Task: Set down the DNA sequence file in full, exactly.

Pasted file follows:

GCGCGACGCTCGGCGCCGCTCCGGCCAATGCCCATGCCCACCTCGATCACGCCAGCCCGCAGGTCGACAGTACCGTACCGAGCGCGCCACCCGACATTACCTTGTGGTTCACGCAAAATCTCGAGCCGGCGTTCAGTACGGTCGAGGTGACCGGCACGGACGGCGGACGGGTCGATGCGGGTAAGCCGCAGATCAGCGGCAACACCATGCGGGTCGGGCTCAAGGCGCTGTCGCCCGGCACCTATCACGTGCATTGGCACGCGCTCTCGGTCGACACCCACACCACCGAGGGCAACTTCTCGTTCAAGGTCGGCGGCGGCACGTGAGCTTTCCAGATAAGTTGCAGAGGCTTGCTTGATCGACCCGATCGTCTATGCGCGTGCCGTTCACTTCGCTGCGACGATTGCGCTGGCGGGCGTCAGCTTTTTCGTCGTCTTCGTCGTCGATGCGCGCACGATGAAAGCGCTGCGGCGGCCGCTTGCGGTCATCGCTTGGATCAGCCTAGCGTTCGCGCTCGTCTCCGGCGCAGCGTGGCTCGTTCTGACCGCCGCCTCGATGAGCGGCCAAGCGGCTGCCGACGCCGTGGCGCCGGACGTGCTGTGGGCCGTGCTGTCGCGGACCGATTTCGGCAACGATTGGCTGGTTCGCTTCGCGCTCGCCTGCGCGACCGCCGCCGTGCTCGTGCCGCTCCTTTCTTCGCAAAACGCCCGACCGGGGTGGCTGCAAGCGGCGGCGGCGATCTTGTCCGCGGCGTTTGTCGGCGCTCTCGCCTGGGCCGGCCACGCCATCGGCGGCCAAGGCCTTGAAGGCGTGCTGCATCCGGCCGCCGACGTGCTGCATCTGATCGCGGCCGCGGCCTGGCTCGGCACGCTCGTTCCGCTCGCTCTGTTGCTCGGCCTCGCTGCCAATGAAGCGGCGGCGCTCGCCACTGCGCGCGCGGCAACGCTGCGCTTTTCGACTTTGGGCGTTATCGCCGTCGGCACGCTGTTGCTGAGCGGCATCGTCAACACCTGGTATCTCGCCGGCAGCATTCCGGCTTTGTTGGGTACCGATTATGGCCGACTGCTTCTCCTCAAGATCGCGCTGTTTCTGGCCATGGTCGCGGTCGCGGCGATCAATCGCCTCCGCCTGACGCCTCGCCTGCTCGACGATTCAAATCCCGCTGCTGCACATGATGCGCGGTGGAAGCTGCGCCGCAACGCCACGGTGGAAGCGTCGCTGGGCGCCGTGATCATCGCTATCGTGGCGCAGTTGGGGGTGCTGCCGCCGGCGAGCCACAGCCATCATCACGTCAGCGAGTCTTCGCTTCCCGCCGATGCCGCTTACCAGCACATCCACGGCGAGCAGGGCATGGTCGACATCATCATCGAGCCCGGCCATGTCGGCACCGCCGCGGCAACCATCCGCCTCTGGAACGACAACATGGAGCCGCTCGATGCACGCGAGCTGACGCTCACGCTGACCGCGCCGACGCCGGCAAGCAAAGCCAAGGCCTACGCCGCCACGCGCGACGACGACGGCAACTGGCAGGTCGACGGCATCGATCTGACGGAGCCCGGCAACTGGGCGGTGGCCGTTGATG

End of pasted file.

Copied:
GCGCGACGCTCGGCGCCGCTCCGGCCAATGCCCATGCCCACCTCGATCACGCCAGCCCGCAGGTCGACAGTACCGTACCGAGCGCGCCACCCGACATTACCTTGTGGTTCACGCAAAATCTCGAGCCGGCGTTCAGTACGGTCGAGGTGACCGGCACGGACGGCGGACGGGTCGATGCGGGTAAGCCGCAGATCAGCGGCAACACCATGCGGGTCGGGCTCAAGGCGCTGTCGCCCGGCACCTATCACGTGCATTGGCACGCGCTCTCGGTCGACACCCACACCACCGAGGGCAACTTCTCGTTCAAGGTCGGCGGCGGCACGTGAGCTTTCCAGATAAGTTGCAGAGGCTTGCTTGATCGACCCGATCGTCTATGCGCGTGCCGTTCACTTCGCTGCGACGATTGCGCTGGCGGGCGTCAGCTTTTTCGTCGTCTTCGTCGTCGATGCGCGCACGATGAAAGCGCTGCGGCGGCCGCTTGCGGTCATCGCTTGGATCAGCCTAGCGTTCGCGCTCGTCTCCGGCGCAGCGTGGCTCGTTCTGACCGCCGCCTCGATGAGCGGCCAAGCGGCTGCCGACGCCGTGGCGCCGGACGTGCTGTGGGCCGTGCTGTCGCGGACCGATTTCGGCAACGATTGGCTGGTTCGCTTCGCGCTCGCCTGCGCGACCGCCGCCGTGCTCGTGCCGCTCCTTTCTTCGCAAAACGCCCGACCGGGGTGGCTGCAAGCGGCGGCGGCGATCTTGTCCGCGGCGTTTGTCGGCGCTCTCGCCTGGGCCGGCCACGCCATCGGCGGCCAAGGCCTTGAAGGCGTGCTGCATCCGGCCGCCGACGTGCTGCATCTGATCGCGGCCGCGGCCTGGCTCGGCACGCTCGTTCCGCTCGCTCTGTTGCTCGGCCTCGCTGCCAATGAAGCGGCGGCGCTCGCCACTGCGCGCGCGGCAACGCTGCGCTTTTCGACTTTGGGCGTTATCGCCGTCGGCACGCTGTTGCTGAGCGGCATCGTCAACACCTGGTATCTCGCCGGCAGCATTCCGGCTTTGTTGGGTACCGATTATGGCCGACTGCTTCTCCTCAAGATCGCGCTGTTTCTGGCCATGGTCGCGGTCGCGGCGATCAATCGCCTCCGCCTGACGCCTCGCCTGCTCGACGATTCAAATCCCGCTGCTGCACATGATGCGCGGTGGAAGCTGCGCCGCAACGCCACGGTGGAAGCGTCGCTGGGCGCCGTGATCATCGCTATCGTGGCGCAGTTGGGGGTGCTGCCGCCGGCGAGCCACAGCCATCATCACGTCAGCGAGTCTTCGCTTCCCGCCGATGCCGCTTACCAGCACATCCACGGCGAGCAGGGCATGGTCGACATCATCATCGAGCCCGGCCATGTCGGCACCGCCGCGGCAACCATCCGCCTCTGGAACGACAACATGGAGCCGCTCGATGCACGCGAGCTGACGCTCACGCTGACCGCGCCGACGCCGGCAAGCAAAGCCAAGGCCTACGCCGCCACGCGCGACGACGACGGCAACTGGCAGGTCGACGGCATCGATCTGACGGAGCCCGGCAACTGGGCGGTGGCCGTTGATG